Who doesn’t love a nice, warm hug? When we hug others, we feel love, excitement, happiness. We hug when we are sad or lonely and when we are trying to comfort someone.
It makes us feel good, and as it happens, it is proven to make is happier and healthier.
According to scientists, the benefits of hugging go beyond that warm feeling you get when you hold someone in your arms. Read on below to find out how:
Hugs make you happier
Dr. Kathleen Light stands among the first scientists worldwide to study oxytocin in human social relationships. Funded through an NIH grant at the University of North Carolina, Chapel Hill, she recently delivered a lecture on “Loving Family Relationships and Oxytocin: New Human Findings.”
Dr. Light described oxytocin as “the bonding hormone” known to enhance pair-bond.
She designed studies using “warm contact” in which couples sit close together, hips touching, in a love seat. They hold hands, talk to each other about a happy memory, then hug for 20 seconds. She found that the warm contact raised oxytocin blood levels.
Studying infants and mothers, Dr. Light found that mothers whose oxytocin increased after they held their infants closely showed lasting positive effects on the moms’ blood pressure. Even without the babies present, the oxytocin’s effect on maternal BP endured.
Hugs may boost your heart health
Hugging can be good for your heart health. In a study including 200 adults, the following results were found:
* One group had romantic partners hold hands for 10 minutes followed by a 20-second hug with each other.
* The other group had romantic partners who sat in silence for 10 minutes and 20 seconds.
People in the first group showed greater reductions in blood pressure levels and heart rate than the second group.
According to these findings, a close, affectionate relationship may be good for you heart health.
Hugs may protect you against illness
The stress-reducing effects of hugging might also protect you from illness.
A study of over 400 adults showed that hugging may reduce the chances of people getting sick.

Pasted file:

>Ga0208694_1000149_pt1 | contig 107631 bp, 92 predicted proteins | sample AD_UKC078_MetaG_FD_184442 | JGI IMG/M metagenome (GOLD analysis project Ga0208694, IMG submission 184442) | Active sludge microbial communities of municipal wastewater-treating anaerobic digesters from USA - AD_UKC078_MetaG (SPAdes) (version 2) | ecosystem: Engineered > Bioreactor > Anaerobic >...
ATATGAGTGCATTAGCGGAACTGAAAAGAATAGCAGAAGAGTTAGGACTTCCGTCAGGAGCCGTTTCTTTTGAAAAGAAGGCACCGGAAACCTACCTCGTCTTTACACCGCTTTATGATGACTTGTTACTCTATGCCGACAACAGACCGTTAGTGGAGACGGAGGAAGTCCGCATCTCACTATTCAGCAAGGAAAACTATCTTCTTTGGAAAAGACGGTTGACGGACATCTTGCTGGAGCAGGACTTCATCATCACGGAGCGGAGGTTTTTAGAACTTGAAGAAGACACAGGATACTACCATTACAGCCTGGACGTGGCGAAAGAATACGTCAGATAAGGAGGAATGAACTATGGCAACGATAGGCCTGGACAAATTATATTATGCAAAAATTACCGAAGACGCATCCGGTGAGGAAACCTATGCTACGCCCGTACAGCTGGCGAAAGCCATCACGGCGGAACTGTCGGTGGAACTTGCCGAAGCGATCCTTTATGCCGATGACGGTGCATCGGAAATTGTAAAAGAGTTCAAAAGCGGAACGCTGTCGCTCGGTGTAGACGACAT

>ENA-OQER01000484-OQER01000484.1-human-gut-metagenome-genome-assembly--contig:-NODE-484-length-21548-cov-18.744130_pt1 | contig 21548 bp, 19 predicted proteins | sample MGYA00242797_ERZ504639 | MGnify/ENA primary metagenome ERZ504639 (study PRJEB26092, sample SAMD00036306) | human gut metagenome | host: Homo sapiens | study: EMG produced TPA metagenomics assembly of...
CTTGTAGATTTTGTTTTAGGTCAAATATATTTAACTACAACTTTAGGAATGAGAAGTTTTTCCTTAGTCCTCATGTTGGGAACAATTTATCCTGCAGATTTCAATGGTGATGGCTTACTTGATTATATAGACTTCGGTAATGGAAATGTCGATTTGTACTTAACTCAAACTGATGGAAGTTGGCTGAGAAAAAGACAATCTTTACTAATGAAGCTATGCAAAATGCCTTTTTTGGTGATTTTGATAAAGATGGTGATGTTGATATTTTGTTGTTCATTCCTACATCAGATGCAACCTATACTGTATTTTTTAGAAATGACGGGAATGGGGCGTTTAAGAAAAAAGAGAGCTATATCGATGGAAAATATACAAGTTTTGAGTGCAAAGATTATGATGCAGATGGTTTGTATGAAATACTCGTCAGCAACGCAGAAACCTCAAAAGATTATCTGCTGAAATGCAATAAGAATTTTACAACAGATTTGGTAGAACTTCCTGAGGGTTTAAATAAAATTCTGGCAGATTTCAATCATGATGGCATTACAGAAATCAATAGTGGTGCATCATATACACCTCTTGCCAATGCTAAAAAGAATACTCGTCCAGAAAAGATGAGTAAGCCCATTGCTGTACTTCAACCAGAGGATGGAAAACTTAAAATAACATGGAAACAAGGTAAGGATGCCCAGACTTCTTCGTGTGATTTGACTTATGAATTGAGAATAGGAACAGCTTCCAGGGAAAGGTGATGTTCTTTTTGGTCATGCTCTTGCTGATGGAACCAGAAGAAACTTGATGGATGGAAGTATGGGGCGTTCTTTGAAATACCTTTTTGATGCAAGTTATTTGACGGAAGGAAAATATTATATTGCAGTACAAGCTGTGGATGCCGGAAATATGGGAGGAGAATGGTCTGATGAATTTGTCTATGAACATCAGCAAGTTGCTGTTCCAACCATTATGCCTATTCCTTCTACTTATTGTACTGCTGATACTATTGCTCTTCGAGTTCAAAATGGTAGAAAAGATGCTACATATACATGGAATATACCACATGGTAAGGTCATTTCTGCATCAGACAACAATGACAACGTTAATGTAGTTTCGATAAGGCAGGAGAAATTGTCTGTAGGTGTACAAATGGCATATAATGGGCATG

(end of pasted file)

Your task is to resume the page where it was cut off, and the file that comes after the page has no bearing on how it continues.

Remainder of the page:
Participants who had a greater support system were less susceptible to illness, and those with a larger support base who did get sick had less severe symptoms than those with little or no support in place.
Among infected participants, greater perceived support and more-frequent hugs each predicted less-severe illness signs. These data suggest that hugging may effectively convey social support.
Hugs may help relieve your pain
Seven studies that were conducted between 1997 and 2004 revealed a majority of statistically significant positive results for implementing that Therapeutic Touch should be considered among the many possible nursing interventions for the treatment of pain.
In another study, people with fibromyalgia had six therapeutic touch treatments. Each treatment involved light touching on the skin. The participants reported an increase in quality of life and reduced pain.
How is a PrettySpecial weighted blanket like a nice, warm hug?
Deep pressure touch triggers the release of neurotransmitters like dopamine and serotonin, which are the two major feel-good hormones for your brain. Both these beneficial compounds can combat stress, depression, and anxiety, giving you an emotional pick-me-up after a quick snuggle session.
Both hugs and heavy blankets trigger the release of oxytocin, a hormone that slows down your heart rate, reduces blood pressure, and promotes feelings of relaxation. PrettySpecial Weighted Blankets are made of 100% pure cotton and are filled with poly-pellets, which are non-toxic. This provides deep pressure touch stimulation without any uncomfortable restrictions.
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